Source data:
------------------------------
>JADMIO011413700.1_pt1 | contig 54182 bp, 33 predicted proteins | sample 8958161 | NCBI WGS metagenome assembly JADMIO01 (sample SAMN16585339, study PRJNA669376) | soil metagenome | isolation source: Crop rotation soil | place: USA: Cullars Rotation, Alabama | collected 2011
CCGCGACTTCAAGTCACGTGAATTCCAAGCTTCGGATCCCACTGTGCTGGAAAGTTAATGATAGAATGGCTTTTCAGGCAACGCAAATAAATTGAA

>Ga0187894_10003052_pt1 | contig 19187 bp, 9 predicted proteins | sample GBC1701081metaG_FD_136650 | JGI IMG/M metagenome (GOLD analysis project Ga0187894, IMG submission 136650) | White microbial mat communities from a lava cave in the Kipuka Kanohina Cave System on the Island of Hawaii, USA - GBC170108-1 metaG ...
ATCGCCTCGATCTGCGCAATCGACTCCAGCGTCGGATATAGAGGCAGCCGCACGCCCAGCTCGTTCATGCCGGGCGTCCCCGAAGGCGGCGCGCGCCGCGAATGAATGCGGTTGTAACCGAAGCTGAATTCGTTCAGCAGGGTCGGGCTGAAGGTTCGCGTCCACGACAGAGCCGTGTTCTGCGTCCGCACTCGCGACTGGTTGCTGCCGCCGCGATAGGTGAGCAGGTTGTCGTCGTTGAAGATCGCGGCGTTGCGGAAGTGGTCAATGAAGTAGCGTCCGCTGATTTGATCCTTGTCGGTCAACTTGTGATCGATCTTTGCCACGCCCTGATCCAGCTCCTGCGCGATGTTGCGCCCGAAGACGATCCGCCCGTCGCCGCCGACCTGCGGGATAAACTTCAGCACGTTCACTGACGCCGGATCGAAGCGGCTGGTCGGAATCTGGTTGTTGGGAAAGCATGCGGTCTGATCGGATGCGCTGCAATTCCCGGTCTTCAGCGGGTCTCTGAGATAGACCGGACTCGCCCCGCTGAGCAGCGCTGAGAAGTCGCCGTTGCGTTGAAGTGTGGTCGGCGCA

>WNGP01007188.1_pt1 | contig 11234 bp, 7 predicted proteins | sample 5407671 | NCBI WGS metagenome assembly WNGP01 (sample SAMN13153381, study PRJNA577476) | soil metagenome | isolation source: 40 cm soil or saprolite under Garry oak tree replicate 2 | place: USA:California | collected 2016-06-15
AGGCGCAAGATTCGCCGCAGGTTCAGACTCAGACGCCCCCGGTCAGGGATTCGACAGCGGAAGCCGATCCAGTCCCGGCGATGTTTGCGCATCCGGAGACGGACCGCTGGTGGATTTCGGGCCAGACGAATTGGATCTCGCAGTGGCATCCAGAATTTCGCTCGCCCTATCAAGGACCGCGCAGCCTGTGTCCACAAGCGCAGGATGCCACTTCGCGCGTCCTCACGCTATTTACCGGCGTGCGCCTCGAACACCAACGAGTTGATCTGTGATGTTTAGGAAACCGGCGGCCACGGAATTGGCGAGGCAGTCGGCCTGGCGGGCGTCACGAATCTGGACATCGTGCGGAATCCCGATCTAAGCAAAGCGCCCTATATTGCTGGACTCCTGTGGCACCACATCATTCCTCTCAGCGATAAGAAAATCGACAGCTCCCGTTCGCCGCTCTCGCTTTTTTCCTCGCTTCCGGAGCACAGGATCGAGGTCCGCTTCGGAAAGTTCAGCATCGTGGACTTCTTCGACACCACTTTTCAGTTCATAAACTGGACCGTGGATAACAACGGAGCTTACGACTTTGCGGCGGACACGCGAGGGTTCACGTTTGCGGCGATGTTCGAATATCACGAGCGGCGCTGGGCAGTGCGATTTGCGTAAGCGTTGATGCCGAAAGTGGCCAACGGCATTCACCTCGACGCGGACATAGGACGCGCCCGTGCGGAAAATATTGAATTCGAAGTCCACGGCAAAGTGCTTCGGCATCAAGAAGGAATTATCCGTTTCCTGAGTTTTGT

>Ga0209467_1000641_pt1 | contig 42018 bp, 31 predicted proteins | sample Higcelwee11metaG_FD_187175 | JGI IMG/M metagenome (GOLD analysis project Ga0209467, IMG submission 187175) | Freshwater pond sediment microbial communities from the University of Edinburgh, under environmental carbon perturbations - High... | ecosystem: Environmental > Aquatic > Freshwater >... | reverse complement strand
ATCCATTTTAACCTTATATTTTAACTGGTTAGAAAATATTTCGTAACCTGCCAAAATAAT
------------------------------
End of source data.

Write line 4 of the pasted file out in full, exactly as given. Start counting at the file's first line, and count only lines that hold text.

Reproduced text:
ATCGCCTCGATCTGCGCAATCGACTCCAGCGTCGGATATAGAGGCAGCCGCACGCCCAGCTCGTTCATGCCGGGCGTCCCCGAAGGCGGCGCGCGCCGCGAATGAATGCGGTTGTAACCGAAGCTGAATTCGTTCAGCAGGGTCGGGCTGAAGGTTCGCGTCCACGACAGAGCCGTGTTCTGCGTCCGCACTCGCGACTGGTTGCTGCCGCCGCGATAGGTGAGCAGGTTGTCGTCGTTGAAGATCGCGGCGTTGCGGAAGTGGTCAATGAAGTAGCGTCCGCTGATTTGATCCTTGTCGGTCAACTTGTGATCGATCTTTGCCACGCCCTGATCCAGCTCCTGCGCGATGTTGCGCCCGAAGACGATCCGCCCGTCGCCGCCGACCTGCGGGATAAACTTCAGCACGTTCACTGACGCCGGATCGAAGCGGCTGGTCGGAATCTGGTTGTTGGGAAAGCATGCGGTCTGATCGGATGCGCTGCAATTCCCGGTCTTCAGCGGGTCTCTGAGATAGACCGGACTCGCCCCGCTGAGCAGCGCTGAGAAGTCGCCGTTGCGTTGAAGTGTGGTCGGCGCA